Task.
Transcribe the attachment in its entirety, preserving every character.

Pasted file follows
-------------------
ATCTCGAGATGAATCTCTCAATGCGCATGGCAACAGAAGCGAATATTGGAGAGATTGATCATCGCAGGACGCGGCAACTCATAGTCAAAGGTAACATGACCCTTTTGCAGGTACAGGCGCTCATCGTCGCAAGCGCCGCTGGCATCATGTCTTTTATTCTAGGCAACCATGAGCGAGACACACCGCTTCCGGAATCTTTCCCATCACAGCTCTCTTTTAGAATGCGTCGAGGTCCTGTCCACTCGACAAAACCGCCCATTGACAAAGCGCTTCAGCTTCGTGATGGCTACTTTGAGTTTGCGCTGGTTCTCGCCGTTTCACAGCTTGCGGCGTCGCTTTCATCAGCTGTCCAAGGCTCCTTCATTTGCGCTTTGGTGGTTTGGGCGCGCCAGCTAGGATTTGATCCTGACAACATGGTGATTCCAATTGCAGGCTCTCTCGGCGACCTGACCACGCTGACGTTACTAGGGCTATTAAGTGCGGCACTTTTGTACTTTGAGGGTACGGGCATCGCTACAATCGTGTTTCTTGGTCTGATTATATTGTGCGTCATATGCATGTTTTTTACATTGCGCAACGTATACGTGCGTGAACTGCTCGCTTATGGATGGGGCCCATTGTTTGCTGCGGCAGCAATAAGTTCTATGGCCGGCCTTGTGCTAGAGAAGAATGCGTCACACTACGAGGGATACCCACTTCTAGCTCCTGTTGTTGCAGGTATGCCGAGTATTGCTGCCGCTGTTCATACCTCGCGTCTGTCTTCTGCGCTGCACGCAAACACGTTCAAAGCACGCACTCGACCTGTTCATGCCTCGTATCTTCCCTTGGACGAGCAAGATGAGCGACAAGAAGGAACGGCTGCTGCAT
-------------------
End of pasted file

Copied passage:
ATCTCGAGATGAATCTCTCAATGCGCATGGCAACAGAAGCGAATATTGGAGAGATTGATCATCGCAGGACGCGGCAACTCATAGTCAAAGGTAACATGACCCTTTTGCAGGTACAGGCGCTCATCGTCGCAAGCGCCGCTGGCATCATGTCTTTTATTCTAGGCAACCATGAGCGAGACACACCGCTTCCGGAATCTTTCCCATCACAGCTCTCTTTTAGAATGCGTCGAGGTCCTGTCCACTCGACAAAACCGCCCATTGACAAAGCGCTTCAGCTTCGTGATGGCTACTTTGAGTTTGCGCTGGTTCTCGCCGTTTCACAGCTTGCGGCGTCGCTTTCATCAGCTGTCCAAGGCTCCTTCATTTGCGCTTTGGTGGTTTGGGCGCGCCAGCTAGGATTTGATCCTGACAACATGGTGATTCCAATTGCAGGCTCTCTCGGCGACCTGACCACGCTGACGTTACTAGGGCTATTAAGTGCGGCACTTTTGTACTTTGAGGGTACGGGCATCGCTACAATCGTGTTTCTTGGTCTGATTATATTGTGCGTCATATGCATGTTTTTTACATTGCGCAACGTATACGTGCGTGAACTGCTCGCTTATGGATGGGGCCCATTGTTTGCTGCGGCAGCAATAAGTTCTATGGCCGGCCTTGTGCTAGAGAAGAATGCGTCACACTACGAGGGATACCCACTTCTAGCTCCTGTTGTTGCAGGTATGCCGAGTATTGCTGCCGCTGTTCATACCTCGCGTCTGTCTTCTGCGCTGCACGCAAACACGTTCAAAGCACGCACTCGACCTGTTCATGCCTCGTATCTTCCCTTGGACGAGCAAGATGAGCGACAAGAAGGAACGGCTGCTGCAT